Banker advises on good use of upcoming budget

28Apr 2016
Victor Karega
The Guardian
Banker advises on good use of upcoming budget

THE government has been urged to use the 2016/2017 budget as a platform to focus on restructuring and attract local and foreign investments to increase national productivity.

Ineke Bussemaker

It is important that Tanzania sustains its productivity drive and encourage innovation to continue to sustain the local market as well as enhance international competitiveness, NMB Managing Director Ineke Bussemaker (pictured), told The Banker recently.

Apart from helping banks and other companies to cope with the rising costs, the government must also offer more support for innovation and internationalisation activities.

“The 2016 budget should continue to help Tanzanian firms with their restructuring journey, focus on the shift from a value-adding to a value-creating economy in order to develop a strong core of Tanzanian businesses to compete globally at the higher end of the value chain,” she pointed out.

In an economy like Tanzania, enhancing productivity must go hand-in-hand with creation of new value through new products and services, new markets or new business models.

Therefore, the focus of the 2016/17 financial year should likely be on longer term business sustainability with a more balanced shift of initiatives from value addition to value creation to enhance Tanzania enterprises’ domestic and international resilience and competitiveness.

Together with the establishment of the East Africa Community (EAC) and trade pact with European Union (EU), this provides a unique opportunity for Tanzania to enhance its global competitiveness, she observed.

“All in all, I think the 2016 budget should provide an indication of Tanzania’s economic priorities and mid and long-term strategies to address both domestic and international business concerns,” she said.

Bussemaker said the 2016/17 budget must also look at the measures to assist firms spur value creation and cope with short-term challenges to sustain growth.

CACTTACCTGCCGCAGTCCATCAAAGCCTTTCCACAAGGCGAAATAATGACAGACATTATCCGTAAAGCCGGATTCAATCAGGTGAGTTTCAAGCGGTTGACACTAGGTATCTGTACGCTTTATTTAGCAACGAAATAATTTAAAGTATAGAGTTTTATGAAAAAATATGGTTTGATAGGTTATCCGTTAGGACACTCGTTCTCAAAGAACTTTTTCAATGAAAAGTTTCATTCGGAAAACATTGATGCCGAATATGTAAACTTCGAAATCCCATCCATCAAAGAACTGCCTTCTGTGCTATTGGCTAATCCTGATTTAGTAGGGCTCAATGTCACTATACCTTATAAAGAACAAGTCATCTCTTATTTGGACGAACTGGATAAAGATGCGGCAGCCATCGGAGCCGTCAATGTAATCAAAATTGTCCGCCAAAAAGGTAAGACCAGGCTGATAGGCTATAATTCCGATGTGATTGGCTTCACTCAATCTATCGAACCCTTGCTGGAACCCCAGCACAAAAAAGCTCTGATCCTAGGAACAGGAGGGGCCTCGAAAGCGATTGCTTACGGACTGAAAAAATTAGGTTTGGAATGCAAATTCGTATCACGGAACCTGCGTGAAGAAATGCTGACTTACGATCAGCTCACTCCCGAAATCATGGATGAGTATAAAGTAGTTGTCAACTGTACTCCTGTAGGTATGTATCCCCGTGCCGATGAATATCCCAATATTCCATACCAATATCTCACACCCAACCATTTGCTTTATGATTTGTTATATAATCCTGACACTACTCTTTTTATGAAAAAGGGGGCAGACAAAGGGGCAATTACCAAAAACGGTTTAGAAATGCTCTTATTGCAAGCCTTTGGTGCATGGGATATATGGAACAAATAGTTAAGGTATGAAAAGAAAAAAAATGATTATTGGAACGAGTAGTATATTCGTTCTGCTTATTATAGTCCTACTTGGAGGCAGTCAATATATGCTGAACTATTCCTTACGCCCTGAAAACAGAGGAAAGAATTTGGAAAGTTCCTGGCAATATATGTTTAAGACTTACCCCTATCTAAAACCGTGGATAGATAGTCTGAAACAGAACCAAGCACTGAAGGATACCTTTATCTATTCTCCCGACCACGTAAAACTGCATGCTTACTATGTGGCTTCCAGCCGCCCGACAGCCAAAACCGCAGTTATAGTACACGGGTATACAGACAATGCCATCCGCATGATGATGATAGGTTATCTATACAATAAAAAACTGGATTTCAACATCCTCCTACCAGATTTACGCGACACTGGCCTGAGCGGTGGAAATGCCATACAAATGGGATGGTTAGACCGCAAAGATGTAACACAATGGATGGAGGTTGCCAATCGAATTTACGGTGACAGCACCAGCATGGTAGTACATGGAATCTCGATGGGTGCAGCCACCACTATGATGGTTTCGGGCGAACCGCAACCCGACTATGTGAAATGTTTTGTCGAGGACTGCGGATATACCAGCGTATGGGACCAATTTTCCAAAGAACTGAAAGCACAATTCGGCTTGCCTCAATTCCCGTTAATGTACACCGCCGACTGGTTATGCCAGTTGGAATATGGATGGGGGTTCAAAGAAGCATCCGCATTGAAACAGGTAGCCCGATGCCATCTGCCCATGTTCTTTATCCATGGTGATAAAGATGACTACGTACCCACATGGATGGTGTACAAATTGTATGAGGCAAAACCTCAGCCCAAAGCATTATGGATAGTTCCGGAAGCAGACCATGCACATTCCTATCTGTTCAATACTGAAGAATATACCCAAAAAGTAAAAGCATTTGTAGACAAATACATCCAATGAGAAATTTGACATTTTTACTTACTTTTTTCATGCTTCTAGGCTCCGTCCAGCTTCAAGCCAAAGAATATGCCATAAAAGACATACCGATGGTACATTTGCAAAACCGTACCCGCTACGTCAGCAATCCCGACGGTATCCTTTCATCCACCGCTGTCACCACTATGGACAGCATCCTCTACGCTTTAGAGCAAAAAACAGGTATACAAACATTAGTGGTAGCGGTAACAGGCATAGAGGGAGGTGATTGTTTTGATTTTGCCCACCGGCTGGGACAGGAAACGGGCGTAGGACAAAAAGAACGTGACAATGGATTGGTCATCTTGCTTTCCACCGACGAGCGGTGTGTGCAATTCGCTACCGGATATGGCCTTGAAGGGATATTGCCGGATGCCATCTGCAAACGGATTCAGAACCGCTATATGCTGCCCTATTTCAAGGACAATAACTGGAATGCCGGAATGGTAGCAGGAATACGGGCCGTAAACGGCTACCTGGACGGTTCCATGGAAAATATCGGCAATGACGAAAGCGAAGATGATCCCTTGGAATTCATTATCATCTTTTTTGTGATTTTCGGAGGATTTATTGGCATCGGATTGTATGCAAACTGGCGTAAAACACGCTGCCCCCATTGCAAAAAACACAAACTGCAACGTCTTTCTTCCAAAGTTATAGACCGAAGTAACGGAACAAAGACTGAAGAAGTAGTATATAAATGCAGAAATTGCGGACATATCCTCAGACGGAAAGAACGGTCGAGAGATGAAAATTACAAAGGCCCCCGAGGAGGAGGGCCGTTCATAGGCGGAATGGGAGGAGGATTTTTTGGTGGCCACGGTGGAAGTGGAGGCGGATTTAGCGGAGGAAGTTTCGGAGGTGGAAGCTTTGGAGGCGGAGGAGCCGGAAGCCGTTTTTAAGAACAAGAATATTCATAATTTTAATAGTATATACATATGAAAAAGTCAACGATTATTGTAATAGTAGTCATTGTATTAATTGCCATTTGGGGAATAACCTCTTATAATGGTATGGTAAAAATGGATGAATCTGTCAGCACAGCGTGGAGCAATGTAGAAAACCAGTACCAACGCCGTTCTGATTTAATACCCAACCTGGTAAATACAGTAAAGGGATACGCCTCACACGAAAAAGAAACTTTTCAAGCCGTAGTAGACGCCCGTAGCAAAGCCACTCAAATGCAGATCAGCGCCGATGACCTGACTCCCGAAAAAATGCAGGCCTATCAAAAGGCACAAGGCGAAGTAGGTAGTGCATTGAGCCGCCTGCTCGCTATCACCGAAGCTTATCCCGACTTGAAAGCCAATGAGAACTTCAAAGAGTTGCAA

As businesses face rising rental and labour costs and SMEs face tougher competition, it is critical to help local companies continue with their restructuring journey, she said.

For example, she noted, more efforts should be made to promote the perception of ‘Made in Tanzania’ products and services as being high-tech, high-quality and high-value.

This should be done both locally and overseas.

She articulated that the 2016 budget should therefore nurse local SMEs to prominence and empower them to venture into overseas markets, help differentiate Tanzania from its competitors and present unique propositions to global businesses.

The NMB boss stated that the government has to introduce a well-tailored set of tax incentives for local enterprises to encourage productivity adoption, innovation related activities and internationalisation.

This includes customising Productivity and Innovation Credit (PIC) to cater for different stages of growth of businesses, giving incentives to grow and keep Tanzania brands within Tanzania, and broadening the scope of the research and development (R&D) incentives.

“I think Tanzania should strengthen its market connectivity and position itself more competitively as a regional business hub. Having a simple system and greater level of tax certainty does make Tanzania even more attractive as a regional centre,” she underscored.

In particular, Tanzania should continue to promote itself as an attractive finance and treasury centre, and hub for high value activities such as financial services and R&D, clarified Bussemaker.

According to her, there should be individual income tax rebate, with a cap on the rebate amount, so as to render more help to lower income taxpayers. This would provide some relief to the rising cost of living, the NMB boss said.

She suggested that fiscal year 2016/17 should also devote more resources into education and skills upgrading. More programmes should be introduced as part of the SkillsFuture initiative to help working individuals upgrade their skills despite slowing economic growth.

She urged that more career counsellors should be groomed to provide advice to the industry and steps should be taken to provide easier financing for higher education for deserving students in the form of grants or lower interest rate.

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